But the closing was the saddest part. Not even Diosdado was able to hide his displeasure, looking at Nicholas as if he was a militant of Primero Justicia. Holding up a replica of the Bolivar’s sword, Nicholas began improvising this disastrous oath:

“I swear by the immortal spirit of the Indians, of Guaicapuro, by the immortal spirit of the indigenous resistance. I swear by the people of African descent, for Andresote, by José Leonardo Chirinos. I swear by Negro Primero. I swear by the  liberators, by José Félix Ribas, Urdaneta , Sucre, Ezequiel Zamora, by the martyrs, by Alberto Lovera, by Jorge Rodríguez, by Robert Serra I swear before the immortal sword of Simon Bolivar, who will not give peace to our souls, nor rest in our struggle to see emerge in Venezuela a homeland of peace. I swear by the example of “comandante eterno” that I will work for the unity of the people, for the military-civic union and that we will achieve with the greatest commitment that this oath is transformed into the great victory of 2015, 2019 . So I swear. “

The Constitution states in its Article 29 states: The State is obliged to investigate and legally punish offenses against human rights committed by its authorities Actions to punish crimes against humanity, serious violations of human rights and war crimes. are barred. The human rights violations and crimes against humanity are investigated and tried by ordinary courts. Such offenses are excluded from the benefits that may result from punishment, including pardons and amnesty. “

There are now 50 dead Uribana. In the 3 years of managing Iris Varela 1463 are dead prisoners. The minister has not faced any investigation.

And they dare claim that they honor the Constitution.

Rangel-grande*Arroz con Mango, literally “Rice with mango” means a strange mixture, something that does not go well with each other.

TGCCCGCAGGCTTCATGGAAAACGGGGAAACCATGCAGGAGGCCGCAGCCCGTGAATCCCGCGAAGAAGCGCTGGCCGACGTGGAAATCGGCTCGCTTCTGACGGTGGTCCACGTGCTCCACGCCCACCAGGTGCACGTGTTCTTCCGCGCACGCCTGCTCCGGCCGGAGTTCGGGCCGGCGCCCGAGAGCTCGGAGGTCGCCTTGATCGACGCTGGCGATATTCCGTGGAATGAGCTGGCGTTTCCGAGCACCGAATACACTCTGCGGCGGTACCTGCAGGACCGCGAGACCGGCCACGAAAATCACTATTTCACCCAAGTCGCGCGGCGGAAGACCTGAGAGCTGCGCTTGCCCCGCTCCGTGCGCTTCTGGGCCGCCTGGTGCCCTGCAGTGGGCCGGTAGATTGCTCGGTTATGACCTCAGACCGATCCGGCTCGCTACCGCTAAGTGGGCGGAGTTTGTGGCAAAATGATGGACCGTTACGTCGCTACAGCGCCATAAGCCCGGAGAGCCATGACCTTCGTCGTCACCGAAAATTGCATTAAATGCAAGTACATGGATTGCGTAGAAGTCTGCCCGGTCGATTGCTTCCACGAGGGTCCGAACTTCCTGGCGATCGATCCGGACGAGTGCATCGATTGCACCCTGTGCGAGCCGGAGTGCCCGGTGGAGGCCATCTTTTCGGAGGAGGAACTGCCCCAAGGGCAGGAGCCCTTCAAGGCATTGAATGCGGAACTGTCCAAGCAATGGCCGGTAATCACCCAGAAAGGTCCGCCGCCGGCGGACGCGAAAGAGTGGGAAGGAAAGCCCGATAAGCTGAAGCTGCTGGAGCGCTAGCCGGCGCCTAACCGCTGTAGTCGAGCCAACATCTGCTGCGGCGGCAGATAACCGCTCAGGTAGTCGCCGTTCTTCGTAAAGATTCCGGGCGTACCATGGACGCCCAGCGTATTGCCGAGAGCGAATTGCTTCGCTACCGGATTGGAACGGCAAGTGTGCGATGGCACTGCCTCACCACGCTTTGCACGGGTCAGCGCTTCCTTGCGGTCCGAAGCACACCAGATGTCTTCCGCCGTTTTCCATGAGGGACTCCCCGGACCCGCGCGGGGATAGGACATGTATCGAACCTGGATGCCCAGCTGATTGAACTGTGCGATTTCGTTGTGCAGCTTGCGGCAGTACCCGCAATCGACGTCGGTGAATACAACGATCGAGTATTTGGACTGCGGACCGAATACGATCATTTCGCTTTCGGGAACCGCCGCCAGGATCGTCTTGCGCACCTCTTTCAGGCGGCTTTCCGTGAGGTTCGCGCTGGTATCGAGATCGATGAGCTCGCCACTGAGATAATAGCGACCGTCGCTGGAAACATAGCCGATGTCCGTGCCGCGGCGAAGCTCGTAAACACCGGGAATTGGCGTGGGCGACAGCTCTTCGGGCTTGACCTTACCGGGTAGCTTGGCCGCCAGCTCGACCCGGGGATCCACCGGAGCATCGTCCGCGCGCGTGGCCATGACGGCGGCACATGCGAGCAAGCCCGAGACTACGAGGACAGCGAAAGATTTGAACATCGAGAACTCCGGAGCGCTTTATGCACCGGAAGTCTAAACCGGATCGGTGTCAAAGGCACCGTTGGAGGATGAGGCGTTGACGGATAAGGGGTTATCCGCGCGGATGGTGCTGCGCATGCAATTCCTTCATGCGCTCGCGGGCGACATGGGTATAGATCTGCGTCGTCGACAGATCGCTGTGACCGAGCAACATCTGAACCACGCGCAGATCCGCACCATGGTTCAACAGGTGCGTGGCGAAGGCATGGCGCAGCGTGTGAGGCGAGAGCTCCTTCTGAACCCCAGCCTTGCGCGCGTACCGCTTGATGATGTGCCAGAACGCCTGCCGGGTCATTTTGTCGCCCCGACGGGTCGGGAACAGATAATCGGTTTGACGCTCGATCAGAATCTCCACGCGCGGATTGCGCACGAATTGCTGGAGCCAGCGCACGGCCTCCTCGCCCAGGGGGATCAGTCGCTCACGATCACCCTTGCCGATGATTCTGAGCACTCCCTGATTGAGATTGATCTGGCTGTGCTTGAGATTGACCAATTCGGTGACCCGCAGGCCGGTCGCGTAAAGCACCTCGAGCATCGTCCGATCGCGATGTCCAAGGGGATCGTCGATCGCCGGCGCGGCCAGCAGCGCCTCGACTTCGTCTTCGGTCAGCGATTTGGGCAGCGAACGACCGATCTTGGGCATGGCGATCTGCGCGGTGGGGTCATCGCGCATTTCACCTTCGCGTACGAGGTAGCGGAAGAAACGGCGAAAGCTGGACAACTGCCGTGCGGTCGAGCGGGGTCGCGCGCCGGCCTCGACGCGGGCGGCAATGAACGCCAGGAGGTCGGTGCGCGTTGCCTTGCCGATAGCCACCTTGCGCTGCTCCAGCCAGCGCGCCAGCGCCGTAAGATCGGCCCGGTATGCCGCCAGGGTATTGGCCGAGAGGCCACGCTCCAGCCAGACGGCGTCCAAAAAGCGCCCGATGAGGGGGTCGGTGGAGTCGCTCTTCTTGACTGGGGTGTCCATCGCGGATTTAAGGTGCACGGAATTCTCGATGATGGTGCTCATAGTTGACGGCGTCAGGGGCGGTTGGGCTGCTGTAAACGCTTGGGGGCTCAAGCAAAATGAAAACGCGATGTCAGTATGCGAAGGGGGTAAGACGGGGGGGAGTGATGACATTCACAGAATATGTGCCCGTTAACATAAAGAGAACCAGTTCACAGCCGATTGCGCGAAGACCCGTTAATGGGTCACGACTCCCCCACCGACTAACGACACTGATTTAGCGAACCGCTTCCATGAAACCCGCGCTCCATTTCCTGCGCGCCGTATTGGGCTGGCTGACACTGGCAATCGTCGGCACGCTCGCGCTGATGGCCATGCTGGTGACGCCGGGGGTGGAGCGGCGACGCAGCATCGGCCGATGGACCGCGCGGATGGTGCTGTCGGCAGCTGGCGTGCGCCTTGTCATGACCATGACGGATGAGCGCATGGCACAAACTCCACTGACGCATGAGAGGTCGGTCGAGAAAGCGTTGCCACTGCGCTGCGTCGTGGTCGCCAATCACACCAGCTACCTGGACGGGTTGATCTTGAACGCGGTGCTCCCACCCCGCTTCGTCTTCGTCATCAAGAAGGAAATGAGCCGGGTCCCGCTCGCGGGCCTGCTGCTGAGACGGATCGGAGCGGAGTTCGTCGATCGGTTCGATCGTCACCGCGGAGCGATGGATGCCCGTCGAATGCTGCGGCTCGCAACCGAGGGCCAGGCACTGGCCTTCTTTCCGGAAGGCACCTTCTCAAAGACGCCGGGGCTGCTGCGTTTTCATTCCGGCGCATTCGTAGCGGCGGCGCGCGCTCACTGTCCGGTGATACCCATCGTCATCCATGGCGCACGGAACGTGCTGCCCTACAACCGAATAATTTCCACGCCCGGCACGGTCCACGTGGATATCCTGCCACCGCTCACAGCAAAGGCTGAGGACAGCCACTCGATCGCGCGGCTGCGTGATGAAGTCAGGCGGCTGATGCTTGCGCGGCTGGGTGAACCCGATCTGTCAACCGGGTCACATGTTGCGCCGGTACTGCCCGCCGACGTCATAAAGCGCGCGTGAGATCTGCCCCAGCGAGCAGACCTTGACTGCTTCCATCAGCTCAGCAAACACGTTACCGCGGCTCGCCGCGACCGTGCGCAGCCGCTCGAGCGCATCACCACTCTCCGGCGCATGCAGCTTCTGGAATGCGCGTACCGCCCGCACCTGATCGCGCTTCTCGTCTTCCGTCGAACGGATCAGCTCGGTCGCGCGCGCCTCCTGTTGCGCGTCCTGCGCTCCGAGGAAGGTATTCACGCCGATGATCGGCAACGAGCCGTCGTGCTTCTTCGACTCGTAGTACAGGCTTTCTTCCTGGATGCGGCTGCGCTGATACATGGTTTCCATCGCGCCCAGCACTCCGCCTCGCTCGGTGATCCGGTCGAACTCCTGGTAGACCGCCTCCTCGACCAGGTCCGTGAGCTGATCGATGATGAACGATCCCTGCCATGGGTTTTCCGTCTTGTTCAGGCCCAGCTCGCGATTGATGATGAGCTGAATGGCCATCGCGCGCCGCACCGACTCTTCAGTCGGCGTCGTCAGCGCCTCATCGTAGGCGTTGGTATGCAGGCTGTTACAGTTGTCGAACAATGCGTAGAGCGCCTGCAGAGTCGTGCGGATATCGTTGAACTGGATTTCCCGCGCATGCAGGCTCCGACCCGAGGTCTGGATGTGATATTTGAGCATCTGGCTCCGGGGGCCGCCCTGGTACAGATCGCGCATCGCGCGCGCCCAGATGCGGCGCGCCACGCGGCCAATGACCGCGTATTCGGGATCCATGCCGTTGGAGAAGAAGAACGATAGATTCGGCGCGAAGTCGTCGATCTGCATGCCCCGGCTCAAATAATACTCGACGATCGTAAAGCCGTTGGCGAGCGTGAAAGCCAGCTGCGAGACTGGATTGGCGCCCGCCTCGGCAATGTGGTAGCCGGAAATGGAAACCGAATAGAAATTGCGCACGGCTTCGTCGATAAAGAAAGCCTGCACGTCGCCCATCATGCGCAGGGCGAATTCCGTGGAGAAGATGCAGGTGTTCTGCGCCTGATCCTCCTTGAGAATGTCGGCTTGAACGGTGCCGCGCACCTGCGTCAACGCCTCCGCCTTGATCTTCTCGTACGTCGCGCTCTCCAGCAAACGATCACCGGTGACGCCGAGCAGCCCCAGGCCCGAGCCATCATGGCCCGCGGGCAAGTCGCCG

41 Responses to “About Vacuums And Announcements”

  1. syd Says:

    Miguel, while there are very few oddities, translation wise, I understood perfectly the gist of your message, and you conveyed beautifully the artful and complete reportage by Naky.

  2. Kepler Says:


    How long can Venezuela’s official GDP be kept as it is?
    I know you told me even a re-evaluation of currency rates would only partially affect it but the current figures are so unrealistic…can the regime keep sustaining them in international organisations?
    (see World Bank figures)

  3. Ira Says:

    Obama is fucked, and I voted for the guy twice:

    How in the world does he think he can change 50 years of U.S. policy towards Cuba, just because he wants to? By doing this, he also sabotaged Hillary’s chances.

    Talk about APPEASEMENT!!!

    Cuba is the enemy, and this fucking president doesn’t realize that?

    Forget about the poking Russia in the eye arguments. That’s irrelevant.

    • FrankPintor Says:

      Keep calm and carry on. You won’t be asked to vote for him a third time.

      The embargo hasn’t worked, the Castros are still there (and the embargo must have been at least a part of their raison d’être), and if a tiny offshore island goes for a Chinese solution of communist leadership and market economics, is that so bad? Millions of Cubans lifted out of poverty; soap, shampoo, perfume would no longer have a particular value there. Do you have a problem with that?

      Cuba is not the enemy. I don’t imagine Russia is really either. Read this, and tell me what you think: http://www.bbc.com/news/magazine-30483873

    • Yuzhou Lin Says:

      You are a democrat?I thing Rubio is also not happy with this change.

      • Dean A Nash Says:

        Lin, I’m a Republican (only because the Libertarians can’t win), and I support changing the policy. Einstein famously said that insanity is doing the same thing over and over and expecting different results. The U.S. policies towards Cuba are like that.

        To me, the problem isn’t changing the policy, it’s what we’re changing it to. But it’s hard to see how any change could be worse than the status quo.